Gray (or Cat) Squirrel, Sciurus carolinensis

Fox Squirrel, Sciurus niger

The overall length of a gray squirrel is about 11 inches with an additional 8-10 inches added for its furry tail. Markings aren't necessary for locals to identify a gray squirrel as they are usually gray on the back and sides, whitish below; large, bushy tail. The fox squirrel is typically brownish, reddish, orange, or grizzled, and measures about 30 inches overall.

The preferred habitat of all squirrels is a medium sized tree in all environments. The feed mostly on nuts, flowers and buds of more than 24 species of oaks, 10 species of hickory, pecan, walnut and beech trees. Maple, mulberry, hackberry, elm, chestnut, bulbs, wild cherry, dogwood, hawthorn, black gum, hazelnut, hop hornbeam and gingko fruits are among their favorites and all are available in the coastal region.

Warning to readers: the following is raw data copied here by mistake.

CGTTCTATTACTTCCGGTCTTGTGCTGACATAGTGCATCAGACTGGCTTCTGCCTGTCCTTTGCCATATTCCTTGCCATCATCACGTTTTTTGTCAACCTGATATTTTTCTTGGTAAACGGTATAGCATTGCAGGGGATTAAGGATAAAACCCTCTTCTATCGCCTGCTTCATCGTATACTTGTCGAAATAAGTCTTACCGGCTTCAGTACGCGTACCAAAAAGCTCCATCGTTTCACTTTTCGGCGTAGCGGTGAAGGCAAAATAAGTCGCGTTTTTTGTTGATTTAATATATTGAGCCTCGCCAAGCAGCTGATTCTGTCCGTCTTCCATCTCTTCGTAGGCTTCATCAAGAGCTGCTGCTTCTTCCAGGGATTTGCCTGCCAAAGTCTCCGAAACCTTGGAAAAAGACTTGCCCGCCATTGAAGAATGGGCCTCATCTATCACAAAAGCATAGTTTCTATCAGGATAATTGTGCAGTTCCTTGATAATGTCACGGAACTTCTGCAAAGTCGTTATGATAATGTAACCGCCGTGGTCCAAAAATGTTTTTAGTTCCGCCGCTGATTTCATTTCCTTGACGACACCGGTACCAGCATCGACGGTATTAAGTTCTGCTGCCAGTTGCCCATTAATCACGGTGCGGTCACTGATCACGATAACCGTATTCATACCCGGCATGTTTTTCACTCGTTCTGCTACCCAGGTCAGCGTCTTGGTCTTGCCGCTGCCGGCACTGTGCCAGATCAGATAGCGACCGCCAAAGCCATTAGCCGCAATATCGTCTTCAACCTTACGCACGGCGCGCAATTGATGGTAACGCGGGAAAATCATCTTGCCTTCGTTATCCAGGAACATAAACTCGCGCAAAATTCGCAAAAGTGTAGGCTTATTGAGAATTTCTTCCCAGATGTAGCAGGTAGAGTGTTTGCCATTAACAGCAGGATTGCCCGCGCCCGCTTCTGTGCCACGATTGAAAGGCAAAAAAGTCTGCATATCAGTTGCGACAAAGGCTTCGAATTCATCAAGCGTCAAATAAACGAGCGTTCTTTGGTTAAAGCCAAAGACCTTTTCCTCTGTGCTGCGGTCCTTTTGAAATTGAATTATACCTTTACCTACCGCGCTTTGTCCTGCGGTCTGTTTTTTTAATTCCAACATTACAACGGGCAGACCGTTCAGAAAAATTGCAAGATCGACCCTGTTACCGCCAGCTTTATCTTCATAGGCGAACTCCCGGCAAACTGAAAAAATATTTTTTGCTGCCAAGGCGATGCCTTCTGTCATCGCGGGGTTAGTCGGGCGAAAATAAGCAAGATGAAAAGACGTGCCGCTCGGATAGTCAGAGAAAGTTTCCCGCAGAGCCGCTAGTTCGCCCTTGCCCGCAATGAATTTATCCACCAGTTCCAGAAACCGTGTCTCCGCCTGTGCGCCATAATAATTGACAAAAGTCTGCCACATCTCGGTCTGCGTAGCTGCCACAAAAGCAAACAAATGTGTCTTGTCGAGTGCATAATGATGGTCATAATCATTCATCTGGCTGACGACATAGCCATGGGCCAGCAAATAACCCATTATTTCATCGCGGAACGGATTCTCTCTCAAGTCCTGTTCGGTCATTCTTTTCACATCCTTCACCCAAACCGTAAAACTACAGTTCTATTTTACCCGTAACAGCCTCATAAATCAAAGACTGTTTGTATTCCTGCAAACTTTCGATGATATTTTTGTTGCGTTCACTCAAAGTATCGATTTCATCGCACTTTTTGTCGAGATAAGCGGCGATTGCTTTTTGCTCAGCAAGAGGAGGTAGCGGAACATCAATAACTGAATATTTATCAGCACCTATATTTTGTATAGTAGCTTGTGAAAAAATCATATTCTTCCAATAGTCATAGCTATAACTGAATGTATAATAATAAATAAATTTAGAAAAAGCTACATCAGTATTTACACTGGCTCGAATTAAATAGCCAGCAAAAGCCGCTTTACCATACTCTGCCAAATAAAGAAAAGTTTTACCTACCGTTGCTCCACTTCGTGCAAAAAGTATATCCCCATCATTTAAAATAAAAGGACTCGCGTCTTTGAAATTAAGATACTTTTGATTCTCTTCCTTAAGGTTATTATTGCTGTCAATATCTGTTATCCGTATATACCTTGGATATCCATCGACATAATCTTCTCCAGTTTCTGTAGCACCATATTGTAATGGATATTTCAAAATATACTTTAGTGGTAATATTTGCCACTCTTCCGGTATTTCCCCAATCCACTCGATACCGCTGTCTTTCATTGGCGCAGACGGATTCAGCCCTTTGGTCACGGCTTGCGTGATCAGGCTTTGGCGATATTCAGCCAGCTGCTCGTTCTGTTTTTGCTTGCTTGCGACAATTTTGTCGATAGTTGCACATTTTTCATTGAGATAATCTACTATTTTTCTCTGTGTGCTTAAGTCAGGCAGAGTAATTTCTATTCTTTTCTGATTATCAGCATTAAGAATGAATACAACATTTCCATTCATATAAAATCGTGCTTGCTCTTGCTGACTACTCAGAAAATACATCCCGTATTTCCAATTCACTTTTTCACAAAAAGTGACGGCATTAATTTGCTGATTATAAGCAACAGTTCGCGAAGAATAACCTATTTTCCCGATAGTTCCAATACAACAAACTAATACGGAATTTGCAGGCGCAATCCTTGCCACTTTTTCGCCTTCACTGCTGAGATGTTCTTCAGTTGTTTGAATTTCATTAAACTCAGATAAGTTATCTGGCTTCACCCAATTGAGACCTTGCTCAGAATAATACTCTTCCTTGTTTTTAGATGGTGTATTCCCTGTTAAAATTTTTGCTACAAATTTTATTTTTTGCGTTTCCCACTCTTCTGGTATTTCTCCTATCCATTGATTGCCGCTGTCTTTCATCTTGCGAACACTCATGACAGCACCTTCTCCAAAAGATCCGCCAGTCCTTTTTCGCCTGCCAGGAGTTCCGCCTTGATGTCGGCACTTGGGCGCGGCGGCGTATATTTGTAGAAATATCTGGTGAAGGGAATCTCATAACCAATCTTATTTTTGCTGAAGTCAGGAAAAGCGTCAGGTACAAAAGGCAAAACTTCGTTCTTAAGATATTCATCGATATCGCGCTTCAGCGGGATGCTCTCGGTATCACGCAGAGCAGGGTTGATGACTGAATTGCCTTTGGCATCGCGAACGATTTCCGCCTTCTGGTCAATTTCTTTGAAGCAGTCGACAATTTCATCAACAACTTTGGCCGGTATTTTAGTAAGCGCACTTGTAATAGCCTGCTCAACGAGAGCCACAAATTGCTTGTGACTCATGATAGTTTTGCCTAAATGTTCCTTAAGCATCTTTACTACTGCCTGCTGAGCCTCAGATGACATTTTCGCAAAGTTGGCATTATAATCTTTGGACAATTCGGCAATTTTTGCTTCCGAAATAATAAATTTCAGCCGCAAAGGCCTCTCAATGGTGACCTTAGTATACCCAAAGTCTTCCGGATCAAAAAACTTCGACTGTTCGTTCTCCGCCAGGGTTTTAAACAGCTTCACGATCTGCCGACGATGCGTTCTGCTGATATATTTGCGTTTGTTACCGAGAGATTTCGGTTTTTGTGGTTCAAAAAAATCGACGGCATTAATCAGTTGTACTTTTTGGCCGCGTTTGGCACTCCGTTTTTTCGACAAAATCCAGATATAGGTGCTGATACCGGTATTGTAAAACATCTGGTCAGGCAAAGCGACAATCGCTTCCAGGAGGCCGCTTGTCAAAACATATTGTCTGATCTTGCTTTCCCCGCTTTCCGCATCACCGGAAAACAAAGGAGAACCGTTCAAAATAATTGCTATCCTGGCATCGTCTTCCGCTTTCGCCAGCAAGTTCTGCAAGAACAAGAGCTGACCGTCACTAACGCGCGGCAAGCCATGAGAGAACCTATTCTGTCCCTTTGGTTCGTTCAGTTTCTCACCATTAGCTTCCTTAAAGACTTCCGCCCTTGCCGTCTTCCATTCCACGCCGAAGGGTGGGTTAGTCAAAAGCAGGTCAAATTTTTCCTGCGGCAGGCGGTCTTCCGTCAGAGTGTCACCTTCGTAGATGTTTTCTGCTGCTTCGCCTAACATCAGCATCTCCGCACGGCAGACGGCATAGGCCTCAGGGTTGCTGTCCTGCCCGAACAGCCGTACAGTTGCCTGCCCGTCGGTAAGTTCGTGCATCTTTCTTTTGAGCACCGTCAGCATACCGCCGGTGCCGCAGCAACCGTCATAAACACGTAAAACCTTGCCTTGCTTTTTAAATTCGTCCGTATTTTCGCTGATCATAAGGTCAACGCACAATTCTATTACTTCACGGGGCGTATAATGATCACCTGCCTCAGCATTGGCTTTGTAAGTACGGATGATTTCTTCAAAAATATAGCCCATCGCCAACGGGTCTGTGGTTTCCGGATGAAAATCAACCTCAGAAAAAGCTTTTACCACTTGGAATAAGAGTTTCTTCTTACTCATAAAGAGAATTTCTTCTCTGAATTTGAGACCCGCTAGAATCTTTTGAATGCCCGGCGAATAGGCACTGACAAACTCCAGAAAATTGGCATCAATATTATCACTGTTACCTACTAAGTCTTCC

Squirrels breed twice a year, an event accompanied by fights, chases, and other noisy activities. Late winter or spring litters are usually born in tree hollows; summer ones are born in leafy nests out along the branches of a tree.

Males take no role in raising the young. Squirrels do not hibernate.

It is amusing that much study has been made to interpret squirrel language. All squirrels are noisy and much vocalizations are probably idle chatter. Others have a specific meaning: Rapid jerks of the tail are a gesture of threat. Rapid waves of the tail are a sign of agitation. Holding the tail against the back means the danger has passed.

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